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Blackness in Canada will be the focus for academic, arts and community leaders when McGill hosts Ebony Roots: Northern Soil, to kick off Black History Month. The conference marks the first time that many of the participants will meet face to face.
"We know each other's work but we've never had the opportunity to dialogue publicly," says Professor Charmaine Nelson, the conference's organizer. "That's really sad."
Nelson had been wanting to address that gap for a long time. She articulated the idea at a meeting of her department, Art History and Communications, last April and "then I had to do it."
Working with a handful of graduate and undergraduate students, Nelson has spent the last nine months taking a crash course in conference planning and fundraising. Since she only arrived at McGill in 2003, she's had to learn the university infrastructure, as well.
The decision to bring a variety of leaders from across North America to focus on Canadian race perspectives proved complex. Nelson remained uncompromising in her "ambitious" mandate. "A lot of people wanted this to be about Quebec, or about Montreal," says Nelson. "But many accomplished contributors to Black and African Studies are outside of this city, and I wanted to include them."
Nelson says Canada lacks the infrastructure of multiple programs in Black Studies, such as in the U.S. Events like Ebony Roots: Northern Soil are far more common there -- which made it doubly important for Nelson to open the dialogue here.
Instead of the usual panels of prepared papers, Ebony Roots: Northern Soil will be much more dynamic. "Only academics could appreciate someone reading non-fiction aloud," she laughs. Panels -- organized around themes like visual culture, institutional racism and concepts of nation -- will be entirely unscripted. "We really don't know what anyone is going to say."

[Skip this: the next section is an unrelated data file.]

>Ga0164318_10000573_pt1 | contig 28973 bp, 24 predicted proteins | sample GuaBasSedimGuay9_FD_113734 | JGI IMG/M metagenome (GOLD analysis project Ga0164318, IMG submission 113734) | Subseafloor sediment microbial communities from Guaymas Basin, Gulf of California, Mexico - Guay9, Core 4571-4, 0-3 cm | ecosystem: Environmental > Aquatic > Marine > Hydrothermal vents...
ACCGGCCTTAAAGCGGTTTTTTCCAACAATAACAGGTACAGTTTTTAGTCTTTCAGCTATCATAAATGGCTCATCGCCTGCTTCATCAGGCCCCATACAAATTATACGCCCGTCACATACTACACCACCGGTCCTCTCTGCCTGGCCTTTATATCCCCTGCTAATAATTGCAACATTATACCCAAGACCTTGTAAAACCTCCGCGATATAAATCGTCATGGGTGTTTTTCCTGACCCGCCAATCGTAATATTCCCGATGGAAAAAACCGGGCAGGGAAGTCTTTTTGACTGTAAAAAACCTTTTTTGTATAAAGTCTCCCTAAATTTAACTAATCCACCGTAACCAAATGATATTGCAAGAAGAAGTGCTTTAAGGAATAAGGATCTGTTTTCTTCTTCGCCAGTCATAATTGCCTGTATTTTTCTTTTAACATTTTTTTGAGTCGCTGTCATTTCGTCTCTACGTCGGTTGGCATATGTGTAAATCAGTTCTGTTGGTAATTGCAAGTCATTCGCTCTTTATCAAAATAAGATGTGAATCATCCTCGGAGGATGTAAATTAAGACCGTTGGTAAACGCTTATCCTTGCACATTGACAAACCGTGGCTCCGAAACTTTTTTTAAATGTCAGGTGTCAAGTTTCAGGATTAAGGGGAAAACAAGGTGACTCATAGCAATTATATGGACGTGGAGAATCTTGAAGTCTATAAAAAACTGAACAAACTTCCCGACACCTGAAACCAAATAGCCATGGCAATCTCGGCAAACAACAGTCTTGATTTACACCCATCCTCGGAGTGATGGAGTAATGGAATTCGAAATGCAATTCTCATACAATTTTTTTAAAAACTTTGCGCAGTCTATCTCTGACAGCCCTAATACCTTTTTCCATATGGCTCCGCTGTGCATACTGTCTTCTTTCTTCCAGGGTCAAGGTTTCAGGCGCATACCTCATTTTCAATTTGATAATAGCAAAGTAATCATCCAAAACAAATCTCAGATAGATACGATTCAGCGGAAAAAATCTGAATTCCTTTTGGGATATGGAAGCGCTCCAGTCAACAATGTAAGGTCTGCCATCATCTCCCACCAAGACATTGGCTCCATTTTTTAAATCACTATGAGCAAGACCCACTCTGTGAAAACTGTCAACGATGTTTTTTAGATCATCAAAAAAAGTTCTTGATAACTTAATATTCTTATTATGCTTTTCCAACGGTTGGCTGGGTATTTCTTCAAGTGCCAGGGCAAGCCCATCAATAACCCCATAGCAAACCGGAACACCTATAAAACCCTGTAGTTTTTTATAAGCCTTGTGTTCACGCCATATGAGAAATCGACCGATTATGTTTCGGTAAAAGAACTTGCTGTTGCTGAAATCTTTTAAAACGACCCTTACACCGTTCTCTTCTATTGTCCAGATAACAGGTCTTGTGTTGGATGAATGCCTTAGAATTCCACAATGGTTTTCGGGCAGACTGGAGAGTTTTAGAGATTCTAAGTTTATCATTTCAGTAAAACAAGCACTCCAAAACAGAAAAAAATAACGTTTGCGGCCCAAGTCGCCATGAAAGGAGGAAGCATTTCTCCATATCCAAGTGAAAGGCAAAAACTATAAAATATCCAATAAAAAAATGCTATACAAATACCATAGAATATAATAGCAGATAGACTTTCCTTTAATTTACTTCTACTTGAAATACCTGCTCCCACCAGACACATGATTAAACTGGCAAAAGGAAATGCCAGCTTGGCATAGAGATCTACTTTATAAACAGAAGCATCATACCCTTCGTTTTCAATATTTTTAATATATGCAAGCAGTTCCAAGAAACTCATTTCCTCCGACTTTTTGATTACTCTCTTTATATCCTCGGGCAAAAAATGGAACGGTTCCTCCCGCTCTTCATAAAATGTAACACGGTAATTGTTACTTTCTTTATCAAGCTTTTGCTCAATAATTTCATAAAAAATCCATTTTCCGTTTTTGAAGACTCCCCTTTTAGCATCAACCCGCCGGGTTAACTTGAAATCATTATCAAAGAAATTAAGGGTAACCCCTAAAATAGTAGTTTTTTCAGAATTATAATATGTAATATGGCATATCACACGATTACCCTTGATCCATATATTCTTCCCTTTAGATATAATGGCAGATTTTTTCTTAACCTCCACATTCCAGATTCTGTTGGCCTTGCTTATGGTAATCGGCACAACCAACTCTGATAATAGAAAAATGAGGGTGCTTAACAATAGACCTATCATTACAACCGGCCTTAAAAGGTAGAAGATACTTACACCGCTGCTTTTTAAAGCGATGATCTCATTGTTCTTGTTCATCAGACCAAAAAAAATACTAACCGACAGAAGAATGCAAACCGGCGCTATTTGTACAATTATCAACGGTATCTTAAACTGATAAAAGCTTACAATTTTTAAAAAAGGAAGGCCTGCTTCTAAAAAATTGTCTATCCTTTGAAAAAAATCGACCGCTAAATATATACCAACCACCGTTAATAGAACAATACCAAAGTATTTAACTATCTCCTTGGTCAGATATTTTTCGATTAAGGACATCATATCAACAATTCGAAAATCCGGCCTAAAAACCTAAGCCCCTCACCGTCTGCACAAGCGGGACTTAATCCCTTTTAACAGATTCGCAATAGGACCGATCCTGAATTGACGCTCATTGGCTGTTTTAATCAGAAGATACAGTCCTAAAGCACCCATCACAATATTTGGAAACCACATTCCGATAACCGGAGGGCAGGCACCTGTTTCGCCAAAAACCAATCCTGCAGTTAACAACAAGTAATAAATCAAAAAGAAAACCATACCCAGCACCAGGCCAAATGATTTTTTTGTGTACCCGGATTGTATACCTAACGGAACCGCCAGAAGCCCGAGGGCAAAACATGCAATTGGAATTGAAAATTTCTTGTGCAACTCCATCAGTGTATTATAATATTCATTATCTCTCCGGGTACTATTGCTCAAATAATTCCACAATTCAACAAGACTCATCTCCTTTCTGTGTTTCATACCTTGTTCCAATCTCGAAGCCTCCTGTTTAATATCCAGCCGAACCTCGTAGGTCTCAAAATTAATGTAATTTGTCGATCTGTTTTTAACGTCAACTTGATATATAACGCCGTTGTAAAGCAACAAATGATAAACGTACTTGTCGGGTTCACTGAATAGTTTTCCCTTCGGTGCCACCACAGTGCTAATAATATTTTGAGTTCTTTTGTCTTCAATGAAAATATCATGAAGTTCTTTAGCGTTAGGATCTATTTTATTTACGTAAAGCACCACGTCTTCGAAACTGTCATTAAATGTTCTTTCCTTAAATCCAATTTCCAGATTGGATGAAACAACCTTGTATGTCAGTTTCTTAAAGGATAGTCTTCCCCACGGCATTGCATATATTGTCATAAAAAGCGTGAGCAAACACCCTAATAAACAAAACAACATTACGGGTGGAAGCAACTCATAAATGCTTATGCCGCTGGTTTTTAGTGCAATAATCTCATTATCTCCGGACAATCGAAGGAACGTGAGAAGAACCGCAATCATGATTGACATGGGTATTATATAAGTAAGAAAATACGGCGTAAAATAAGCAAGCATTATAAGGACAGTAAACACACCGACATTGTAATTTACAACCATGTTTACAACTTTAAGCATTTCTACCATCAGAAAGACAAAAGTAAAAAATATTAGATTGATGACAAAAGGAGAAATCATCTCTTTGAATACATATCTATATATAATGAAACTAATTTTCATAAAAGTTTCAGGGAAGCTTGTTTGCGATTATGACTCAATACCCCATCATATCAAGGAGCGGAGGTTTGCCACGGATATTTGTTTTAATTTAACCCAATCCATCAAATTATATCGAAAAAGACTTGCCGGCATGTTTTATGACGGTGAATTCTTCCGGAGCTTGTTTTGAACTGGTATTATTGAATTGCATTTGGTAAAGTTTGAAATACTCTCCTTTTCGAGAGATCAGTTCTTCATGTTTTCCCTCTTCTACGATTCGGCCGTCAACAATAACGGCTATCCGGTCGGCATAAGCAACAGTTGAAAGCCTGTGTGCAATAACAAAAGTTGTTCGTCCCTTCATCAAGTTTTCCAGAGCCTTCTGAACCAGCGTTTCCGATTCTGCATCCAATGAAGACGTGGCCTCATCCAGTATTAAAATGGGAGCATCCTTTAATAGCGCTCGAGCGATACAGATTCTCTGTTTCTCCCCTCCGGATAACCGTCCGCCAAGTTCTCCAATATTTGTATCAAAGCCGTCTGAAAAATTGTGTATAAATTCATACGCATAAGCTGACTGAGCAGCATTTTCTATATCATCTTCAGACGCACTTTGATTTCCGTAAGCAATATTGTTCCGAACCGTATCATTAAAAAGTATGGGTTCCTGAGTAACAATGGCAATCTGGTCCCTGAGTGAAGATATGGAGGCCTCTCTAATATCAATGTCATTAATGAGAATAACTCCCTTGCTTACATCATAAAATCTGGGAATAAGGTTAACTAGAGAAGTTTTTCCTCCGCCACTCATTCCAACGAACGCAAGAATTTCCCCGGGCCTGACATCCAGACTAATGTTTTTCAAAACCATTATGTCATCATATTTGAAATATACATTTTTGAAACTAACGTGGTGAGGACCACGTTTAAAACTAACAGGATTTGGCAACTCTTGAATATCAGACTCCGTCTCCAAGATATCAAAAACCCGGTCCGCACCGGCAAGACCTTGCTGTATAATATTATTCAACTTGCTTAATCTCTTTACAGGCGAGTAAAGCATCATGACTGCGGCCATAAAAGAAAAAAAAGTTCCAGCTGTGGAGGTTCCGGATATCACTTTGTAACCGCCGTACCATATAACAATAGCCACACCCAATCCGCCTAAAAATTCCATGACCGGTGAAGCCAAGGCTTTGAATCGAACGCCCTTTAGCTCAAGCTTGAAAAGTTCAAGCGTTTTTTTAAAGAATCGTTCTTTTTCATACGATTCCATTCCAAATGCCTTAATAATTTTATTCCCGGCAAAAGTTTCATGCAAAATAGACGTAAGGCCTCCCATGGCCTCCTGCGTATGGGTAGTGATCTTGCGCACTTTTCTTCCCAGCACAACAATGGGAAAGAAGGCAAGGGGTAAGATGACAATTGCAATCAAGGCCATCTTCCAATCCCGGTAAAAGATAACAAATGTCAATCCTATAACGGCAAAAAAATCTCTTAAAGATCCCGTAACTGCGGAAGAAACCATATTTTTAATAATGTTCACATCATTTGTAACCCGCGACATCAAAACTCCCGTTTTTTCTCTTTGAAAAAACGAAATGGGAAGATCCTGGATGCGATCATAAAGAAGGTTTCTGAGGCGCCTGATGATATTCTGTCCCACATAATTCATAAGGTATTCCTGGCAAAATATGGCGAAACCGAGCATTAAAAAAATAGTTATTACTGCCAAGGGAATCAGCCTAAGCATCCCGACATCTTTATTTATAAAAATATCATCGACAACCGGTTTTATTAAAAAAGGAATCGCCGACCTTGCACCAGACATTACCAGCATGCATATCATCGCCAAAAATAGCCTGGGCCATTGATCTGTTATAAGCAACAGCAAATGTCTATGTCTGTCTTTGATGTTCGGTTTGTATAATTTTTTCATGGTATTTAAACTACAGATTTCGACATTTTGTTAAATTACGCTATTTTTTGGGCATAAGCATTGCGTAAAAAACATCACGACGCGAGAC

Instead, each panelist will be encouraged to participate dialogues through personal research and experience. Nelson "hand-picked" the panelists. Her initial intention was to ensure representation of men and women, different races and someone from outside of Canada, to address each theme. Although availabilities made that formula difficult to maintain, the results are impressive. The popular culture panel will bring together dub poet Clifton Joseph, MusiquePlus VJ Malik Shaheed and Concordia University's Monika Kin Gagnon. "In the end, people were emailing me and saying 'I want to come,'" says Nelson.
Nelson underlines that it's the first time such a wide array of black scholars will be under McGill's roof, making the conference a unique opportunity. The exclusive invitations to panelists are balanced by an open invitation to academics and non-academics alike to attend the conference, which is free. "It's a benefit to the public; we want everyone to come."
Thus, financing became a priority. The challenge was to find sponsors for a Black History Month event in an already underfunded field like the humanities. Various departments offered what they could. In addition, Solidarity for Palestinian Human Rights covered printing costs and ViaRail helped cover some transportation costs.
Posters feature a logo designed by McGill student Hahn Soe-Lin, who impressed the jury in a city-wide competition that attracted entries from both university and CEGEP students. All entries will be displayed alongside other materials in a show at the Redpath Library during the conference.
The event's title plays on the connection to roots reggae and its resonance for black culture. Being rooted, like a tree, is also an important metaphor. "They said black people wouldn't stand the cold," says Nelson, "but we're still here. We belong here."
Ebony Roots: Northern Soil will take place February 4 and 5 in Room S 1-4 of the Stewart Biology Building. For more information, call 398-6750 or go to www.arts.mcgill.ca/programs/ahcs/html/BlackHistoryConference.html.